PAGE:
Finding the Game Winning Player in your Candidate Pool
Our colleague, friend, and longtime supporter of our HRoundtable, Ed Eynon, was recently featured in Forefront Magazine and naturally we had to share! Eynon relates workforce talent to something most of us are familiar with… sports and athletes.
“In his HR selection processes, Eynon assesses an individual’s talent in three ways: skills, knowledge and natural behavior. He gives priority to natural behavior every time.”
Natural behaviors are reoccurring traits that are “deep down, hardwired in your DNA,” according to Eynon, such as being friendly or being blunt.
“The natural behavior of wanting to be excellent can’t be taught,” Eynon said, whereas knowledge and skills can. Skills are the “how-to” steps to an activity, such as boiling pasta, changing oil in your car, or running on a treadmill. Knowledge refers to having relevant information stored in your brain.
If we return to the sports theme, there are several examples of the power of natural behavior. In 1999 U.S. defender Brandi Chastain blasted the team's fifth penalty kick past the Chinese goalkeeper after 120 minutes of hard fought competition to win the FIFA World Cup on U.S. soil.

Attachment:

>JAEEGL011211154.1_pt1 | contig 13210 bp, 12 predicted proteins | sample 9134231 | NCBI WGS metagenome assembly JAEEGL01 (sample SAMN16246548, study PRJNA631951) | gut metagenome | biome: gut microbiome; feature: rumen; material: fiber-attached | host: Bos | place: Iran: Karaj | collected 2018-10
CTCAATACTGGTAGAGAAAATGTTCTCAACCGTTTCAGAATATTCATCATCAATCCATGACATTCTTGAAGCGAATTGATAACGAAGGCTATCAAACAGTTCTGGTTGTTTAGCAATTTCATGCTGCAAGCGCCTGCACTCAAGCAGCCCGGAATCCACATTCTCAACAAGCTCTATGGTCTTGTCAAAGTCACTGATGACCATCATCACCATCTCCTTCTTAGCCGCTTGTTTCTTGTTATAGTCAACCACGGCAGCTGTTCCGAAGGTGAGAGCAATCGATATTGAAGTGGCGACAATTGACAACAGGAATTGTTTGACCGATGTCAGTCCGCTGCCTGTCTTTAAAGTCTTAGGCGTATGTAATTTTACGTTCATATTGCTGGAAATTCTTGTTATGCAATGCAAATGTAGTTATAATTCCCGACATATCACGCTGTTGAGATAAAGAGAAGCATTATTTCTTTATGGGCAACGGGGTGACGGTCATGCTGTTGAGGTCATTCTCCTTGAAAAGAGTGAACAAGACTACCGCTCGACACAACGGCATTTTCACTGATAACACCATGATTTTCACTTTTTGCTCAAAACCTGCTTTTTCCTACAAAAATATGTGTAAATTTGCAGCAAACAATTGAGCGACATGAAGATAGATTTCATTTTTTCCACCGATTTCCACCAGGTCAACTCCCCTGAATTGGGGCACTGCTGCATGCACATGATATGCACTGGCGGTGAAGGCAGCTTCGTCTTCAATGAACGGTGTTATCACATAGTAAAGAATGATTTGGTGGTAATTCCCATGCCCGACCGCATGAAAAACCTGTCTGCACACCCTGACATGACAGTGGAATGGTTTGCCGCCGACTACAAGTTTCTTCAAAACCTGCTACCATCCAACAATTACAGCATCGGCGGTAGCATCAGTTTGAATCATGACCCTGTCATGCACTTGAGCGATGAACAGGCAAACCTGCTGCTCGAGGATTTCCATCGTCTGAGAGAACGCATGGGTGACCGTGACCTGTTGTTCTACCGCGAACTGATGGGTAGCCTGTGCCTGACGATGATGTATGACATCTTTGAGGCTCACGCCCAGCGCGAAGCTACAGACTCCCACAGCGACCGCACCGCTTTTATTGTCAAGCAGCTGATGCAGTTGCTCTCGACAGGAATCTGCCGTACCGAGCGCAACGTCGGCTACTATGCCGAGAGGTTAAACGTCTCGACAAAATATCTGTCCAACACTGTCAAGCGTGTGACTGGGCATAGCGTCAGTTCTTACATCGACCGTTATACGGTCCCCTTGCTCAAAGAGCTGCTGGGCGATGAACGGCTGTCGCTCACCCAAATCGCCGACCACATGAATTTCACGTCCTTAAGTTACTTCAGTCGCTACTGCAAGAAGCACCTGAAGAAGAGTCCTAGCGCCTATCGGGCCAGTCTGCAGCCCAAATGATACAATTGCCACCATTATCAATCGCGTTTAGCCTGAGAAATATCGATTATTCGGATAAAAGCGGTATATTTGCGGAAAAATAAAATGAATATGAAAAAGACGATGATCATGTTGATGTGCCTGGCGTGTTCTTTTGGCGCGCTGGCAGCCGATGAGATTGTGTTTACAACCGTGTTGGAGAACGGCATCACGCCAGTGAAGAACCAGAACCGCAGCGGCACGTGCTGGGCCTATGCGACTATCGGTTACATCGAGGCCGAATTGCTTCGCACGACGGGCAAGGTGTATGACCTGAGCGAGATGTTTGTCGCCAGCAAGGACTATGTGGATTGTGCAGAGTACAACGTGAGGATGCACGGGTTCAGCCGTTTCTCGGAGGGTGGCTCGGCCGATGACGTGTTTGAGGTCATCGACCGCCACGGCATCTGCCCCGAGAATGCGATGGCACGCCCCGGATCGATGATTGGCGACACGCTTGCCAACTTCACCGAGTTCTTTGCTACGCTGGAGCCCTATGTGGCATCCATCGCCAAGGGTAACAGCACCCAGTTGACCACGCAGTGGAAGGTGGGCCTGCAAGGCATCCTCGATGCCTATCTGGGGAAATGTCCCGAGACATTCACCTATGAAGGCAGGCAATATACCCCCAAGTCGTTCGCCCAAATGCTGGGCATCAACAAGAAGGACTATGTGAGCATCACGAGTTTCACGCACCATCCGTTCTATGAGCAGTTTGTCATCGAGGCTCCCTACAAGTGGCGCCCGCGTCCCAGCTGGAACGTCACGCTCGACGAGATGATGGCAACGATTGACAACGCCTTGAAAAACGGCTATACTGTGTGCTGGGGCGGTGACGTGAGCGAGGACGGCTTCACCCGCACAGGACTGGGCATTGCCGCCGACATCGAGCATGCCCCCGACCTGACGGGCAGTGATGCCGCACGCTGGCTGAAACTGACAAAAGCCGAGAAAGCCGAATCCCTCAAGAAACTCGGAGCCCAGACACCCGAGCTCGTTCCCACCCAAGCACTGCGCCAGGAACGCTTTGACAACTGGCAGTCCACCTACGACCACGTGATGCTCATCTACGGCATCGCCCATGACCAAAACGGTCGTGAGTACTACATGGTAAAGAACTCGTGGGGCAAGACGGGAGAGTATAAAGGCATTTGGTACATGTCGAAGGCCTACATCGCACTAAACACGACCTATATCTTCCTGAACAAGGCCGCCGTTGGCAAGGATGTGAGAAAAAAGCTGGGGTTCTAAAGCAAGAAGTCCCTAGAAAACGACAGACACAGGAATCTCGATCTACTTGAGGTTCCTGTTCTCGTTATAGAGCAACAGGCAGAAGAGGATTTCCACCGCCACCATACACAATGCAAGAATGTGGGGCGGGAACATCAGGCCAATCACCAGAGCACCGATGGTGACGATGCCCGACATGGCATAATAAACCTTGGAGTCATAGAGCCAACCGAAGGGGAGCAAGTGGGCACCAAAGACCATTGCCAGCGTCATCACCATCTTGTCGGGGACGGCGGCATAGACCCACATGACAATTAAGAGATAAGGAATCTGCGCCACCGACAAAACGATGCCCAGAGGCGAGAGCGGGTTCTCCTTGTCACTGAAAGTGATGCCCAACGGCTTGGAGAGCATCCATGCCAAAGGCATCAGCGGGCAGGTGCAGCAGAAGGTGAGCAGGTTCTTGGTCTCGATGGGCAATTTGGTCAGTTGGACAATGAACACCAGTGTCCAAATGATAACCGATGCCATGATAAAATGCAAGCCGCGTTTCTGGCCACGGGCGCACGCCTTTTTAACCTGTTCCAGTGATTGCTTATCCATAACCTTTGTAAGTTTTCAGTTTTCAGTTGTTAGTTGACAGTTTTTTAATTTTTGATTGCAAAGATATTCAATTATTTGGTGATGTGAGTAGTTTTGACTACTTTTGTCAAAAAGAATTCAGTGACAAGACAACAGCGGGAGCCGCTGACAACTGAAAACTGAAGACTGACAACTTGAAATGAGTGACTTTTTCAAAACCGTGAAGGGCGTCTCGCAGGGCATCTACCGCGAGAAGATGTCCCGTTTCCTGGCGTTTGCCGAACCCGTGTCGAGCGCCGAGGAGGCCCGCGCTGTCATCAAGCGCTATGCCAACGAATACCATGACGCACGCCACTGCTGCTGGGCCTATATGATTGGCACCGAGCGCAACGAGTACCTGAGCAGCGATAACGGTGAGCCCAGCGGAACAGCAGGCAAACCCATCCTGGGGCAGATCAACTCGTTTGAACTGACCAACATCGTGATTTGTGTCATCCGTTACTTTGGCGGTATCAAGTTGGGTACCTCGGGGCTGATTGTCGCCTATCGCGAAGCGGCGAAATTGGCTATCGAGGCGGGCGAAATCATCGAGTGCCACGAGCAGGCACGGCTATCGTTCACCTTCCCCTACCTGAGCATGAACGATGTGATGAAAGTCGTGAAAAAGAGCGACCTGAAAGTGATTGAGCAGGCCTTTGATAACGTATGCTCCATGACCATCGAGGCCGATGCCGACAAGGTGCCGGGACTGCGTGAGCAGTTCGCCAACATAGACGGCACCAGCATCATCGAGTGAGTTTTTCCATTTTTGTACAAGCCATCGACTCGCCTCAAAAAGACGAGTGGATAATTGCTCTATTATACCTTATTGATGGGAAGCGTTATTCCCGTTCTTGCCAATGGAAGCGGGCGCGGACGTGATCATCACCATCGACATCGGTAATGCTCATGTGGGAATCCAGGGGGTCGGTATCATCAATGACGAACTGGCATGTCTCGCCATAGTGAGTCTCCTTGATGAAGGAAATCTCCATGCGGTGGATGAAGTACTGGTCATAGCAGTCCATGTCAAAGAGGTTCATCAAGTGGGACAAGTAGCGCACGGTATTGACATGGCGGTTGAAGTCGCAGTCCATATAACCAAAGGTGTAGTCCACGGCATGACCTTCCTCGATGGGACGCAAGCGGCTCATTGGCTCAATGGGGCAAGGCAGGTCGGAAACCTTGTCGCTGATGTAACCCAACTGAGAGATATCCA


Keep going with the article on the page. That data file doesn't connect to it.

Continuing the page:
Or there is the young Kobe Bryant in 1996, who led Lower Merion High School to its first state championship in 53 years and would then go on to win multiple championships in the NBA.
Natural behaviors are either in you or not, but how can HR discern whether the right behaviors exist in a candidate or not? Eynon uses a scientific method to discern the presence of the desirable attributes and the absence of negative ones. He uses a proctored interview, at a fast pace, with validated and open-ended questions to scientifically assess candidates (you can read more about this in the article linked above).
Hiring the right employee pays off. Whether you take Eynon’s approach and measure through social media reviews or you prefer to use engagement surveys, there is no disputing that hiring and retaining the right talent is a smart and necessary business move. Some studies (such as SHMR) predict that every time a business replaces a salaried employee, it costs 6 to 9 months’ salary on average. That can get expensive fast!
So as you hire for your next opening, it might be worth looking at those intangible qualities in candidates.